Matt. 18:23, and following verses
The manifest design of the parable is to impress upon us the duty of forgiveness one to another, from the consideration of God’s freely forgiving us. That in the parable, I imagine, which struck the querist* as inconsistent with Calvinistic principles, was the supposition of a man being given up to the tormentors whose sins had been forgiven. Some expositors, in order to solve this difficulty, suppose the punishment to mean his being given up to church censures; others, to temporal calamities, and the accusations of a guilty conscience. But it appears to me that this is altogether foreign from the design of Christ. Our Lord certainly meant to suggest to all the professors of Christianity, all the subjects of his visible kingdom, that unless they forgave men their trespasses they themselves should not be forgiven, but should be cast into endless torment. The true solution of the difficulty I take to be this: It is common with our Lord in his parables to address men upon their own principles; not according to what they were in fact, but what they were in profession and expectation. For example, “There is joy over one sinner that repenteth, more than over ninety and nine just persons which need no repentance.—The whole need not a physician, but they that are sick: I came not to call the righteous, but sinners to repentance.” Not that there were any among mankind who were righteous, whole, and needed no repentance, in fact, but merely in their own account. The elder son in the parable, in Luke 15, is doubtless intended to represent the scribes and Pharisees, who at that time drew near and murmured at Christ’s receiving sinners, ver. 1, 2. And yet this elder son is allowed to be very obedient, (at least he is not contradicted in this matter,) and to have a large interest in his father’s inheritance; not because it was so in fact, but as reasoning with them upon their own principles.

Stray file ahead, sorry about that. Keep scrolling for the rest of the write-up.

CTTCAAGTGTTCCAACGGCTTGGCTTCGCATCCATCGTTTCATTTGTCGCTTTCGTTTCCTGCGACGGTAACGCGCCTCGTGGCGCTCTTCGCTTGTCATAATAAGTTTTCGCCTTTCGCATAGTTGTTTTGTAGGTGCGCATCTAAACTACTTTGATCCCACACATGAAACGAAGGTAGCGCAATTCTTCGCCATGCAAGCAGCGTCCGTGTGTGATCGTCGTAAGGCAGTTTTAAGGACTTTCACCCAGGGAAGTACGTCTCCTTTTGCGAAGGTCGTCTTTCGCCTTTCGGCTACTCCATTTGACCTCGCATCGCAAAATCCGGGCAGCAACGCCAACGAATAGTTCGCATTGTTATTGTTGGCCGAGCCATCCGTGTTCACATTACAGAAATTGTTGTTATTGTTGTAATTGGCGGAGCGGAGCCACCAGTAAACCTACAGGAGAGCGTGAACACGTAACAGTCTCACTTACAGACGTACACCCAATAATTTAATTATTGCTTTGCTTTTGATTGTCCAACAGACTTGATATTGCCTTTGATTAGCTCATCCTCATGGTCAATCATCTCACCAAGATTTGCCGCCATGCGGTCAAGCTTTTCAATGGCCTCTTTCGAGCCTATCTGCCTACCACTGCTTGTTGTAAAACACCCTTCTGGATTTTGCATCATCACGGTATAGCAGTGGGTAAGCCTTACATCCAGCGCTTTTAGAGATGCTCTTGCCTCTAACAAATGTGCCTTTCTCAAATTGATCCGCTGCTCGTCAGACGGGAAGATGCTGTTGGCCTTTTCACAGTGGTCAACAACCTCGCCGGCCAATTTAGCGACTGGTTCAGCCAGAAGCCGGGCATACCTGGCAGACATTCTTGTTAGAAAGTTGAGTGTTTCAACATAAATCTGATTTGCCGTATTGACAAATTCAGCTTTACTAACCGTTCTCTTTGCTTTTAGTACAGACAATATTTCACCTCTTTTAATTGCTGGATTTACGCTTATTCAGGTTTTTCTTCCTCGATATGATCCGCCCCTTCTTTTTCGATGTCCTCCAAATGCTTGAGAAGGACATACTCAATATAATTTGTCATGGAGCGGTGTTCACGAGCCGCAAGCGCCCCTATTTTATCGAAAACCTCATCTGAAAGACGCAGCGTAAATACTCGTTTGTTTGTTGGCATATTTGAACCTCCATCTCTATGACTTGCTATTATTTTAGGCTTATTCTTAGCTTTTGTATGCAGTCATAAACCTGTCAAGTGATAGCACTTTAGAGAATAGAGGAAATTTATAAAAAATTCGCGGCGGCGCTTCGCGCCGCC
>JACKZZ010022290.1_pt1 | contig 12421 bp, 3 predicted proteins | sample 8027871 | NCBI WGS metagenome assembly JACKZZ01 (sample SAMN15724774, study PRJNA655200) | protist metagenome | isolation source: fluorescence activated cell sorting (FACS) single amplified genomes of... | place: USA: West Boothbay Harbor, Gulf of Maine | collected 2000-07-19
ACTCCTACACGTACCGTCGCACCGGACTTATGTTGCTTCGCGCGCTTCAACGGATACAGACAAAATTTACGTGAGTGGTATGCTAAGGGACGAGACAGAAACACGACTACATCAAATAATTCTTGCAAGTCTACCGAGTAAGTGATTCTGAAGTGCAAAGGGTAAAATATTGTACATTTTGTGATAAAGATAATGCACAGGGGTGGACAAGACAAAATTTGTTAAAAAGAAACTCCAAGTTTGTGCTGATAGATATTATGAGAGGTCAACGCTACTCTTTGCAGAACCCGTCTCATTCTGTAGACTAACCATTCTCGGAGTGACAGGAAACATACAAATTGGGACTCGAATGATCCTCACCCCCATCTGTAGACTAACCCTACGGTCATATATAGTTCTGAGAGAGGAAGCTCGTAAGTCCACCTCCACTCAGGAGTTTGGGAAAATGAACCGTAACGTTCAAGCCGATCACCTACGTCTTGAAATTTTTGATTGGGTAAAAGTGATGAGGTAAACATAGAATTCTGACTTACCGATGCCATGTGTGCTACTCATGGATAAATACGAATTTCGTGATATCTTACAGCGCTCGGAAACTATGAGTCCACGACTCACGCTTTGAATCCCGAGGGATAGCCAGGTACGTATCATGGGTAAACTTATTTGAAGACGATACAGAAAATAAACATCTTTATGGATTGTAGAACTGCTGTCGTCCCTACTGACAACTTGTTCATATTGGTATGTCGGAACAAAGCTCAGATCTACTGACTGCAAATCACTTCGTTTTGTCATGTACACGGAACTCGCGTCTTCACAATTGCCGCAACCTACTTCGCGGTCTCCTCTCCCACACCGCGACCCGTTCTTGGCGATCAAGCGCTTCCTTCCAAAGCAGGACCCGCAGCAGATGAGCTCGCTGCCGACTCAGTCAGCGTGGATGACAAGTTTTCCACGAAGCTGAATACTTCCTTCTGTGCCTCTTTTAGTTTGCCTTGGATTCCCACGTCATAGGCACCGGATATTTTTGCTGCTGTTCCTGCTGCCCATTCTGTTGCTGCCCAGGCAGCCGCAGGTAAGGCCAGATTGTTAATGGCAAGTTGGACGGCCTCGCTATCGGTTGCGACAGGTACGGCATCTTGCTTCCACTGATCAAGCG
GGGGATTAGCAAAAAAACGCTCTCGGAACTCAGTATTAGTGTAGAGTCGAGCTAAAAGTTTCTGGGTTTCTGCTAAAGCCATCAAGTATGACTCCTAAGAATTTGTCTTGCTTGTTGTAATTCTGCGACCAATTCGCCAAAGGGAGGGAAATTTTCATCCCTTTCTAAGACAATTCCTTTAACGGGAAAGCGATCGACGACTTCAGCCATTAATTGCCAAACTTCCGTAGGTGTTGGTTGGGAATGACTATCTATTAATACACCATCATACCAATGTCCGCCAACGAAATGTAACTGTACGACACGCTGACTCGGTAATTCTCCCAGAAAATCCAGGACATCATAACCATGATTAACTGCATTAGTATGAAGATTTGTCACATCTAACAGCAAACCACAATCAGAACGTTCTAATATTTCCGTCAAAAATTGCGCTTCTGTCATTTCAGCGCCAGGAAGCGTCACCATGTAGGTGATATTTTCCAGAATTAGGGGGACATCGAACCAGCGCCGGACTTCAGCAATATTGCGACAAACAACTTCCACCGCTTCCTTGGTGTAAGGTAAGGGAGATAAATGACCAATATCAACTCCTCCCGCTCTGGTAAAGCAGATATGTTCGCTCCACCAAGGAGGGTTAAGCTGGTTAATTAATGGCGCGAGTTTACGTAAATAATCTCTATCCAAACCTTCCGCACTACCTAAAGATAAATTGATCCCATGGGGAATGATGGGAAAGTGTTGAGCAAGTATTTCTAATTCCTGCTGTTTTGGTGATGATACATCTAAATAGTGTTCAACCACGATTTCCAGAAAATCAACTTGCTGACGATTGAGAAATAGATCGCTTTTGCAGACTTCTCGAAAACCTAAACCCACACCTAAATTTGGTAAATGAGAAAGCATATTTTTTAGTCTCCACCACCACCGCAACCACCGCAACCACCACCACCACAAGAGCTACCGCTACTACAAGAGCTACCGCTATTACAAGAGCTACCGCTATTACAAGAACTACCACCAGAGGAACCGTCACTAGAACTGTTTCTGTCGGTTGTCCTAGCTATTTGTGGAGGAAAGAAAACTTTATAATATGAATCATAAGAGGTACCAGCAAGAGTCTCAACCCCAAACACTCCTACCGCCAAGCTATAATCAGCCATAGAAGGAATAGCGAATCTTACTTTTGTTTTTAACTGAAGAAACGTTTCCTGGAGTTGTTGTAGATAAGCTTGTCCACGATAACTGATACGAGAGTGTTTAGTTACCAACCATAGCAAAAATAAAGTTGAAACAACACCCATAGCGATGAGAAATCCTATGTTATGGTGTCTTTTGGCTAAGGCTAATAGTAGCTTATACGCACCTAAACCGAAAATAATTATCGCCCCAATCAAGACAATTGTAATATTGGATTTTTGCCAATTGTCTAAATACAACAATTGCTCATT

But what is nearer still to the case in hand is the parable addressed to Simon the Pharisee. Our Lord here supposes that Simon was a little sinner, and a forgiven sinner; and yet in fact he was neither. No set of men were greater sinners in reality than the Pharisees; and this man gave proof of his being in an impenitent and unforgiven state. But Christ reasoned with him upon his own principles: q. d. You reckon yourself a little sinner, and that what few failings you have will doubtless be forgiven you: well, be it so; this woman is a great sinner, and so accounts herself: I forgave her all her transgressions, and therefore you need not wonder at her conduct; her love to me is greater than yours, even allowing, for argument’s sake, that your love is sincere.
Thus, in the parable under consideration, our Lord solemnly warns all the members of his visible kingdom, who professed to be the people of God, and who had their expectations of being forgiven of him, without determining whether their professions were sincere or their expectations well-founded, that if they forgave not men their trespasses, neither would his heavenly Father forgive them their trespasses. Whether they were sincere or not, made no difference as to the argument: If a person lays his account with being forgiven of God, and is unforgiving to his brother, his conduct is inconsistent and wicked; for being under the power of self-deception, his motive is the same as if it had been otherwise.
There are some subjects on which I feel myself incapable of throwing any fresh light. Where this is the case I think it my duty to decline them. Under this description I must reckon the questions of a correspondent who signs himself A Berean; and another who has addressed me under the signature of Candidus, concerning the decrees of God. I feel difficulties upon those great subjects, on which, at present, I had rather pray than write.
Fuller, A. G. (1988). The Complete Works of Andrew Fuller: Memoirs, Sermons, Etc. (J. Belcher, Ed.) (Vol. 1, pp. 644–645). Harrisonburg, VA: Sprinkle Publications.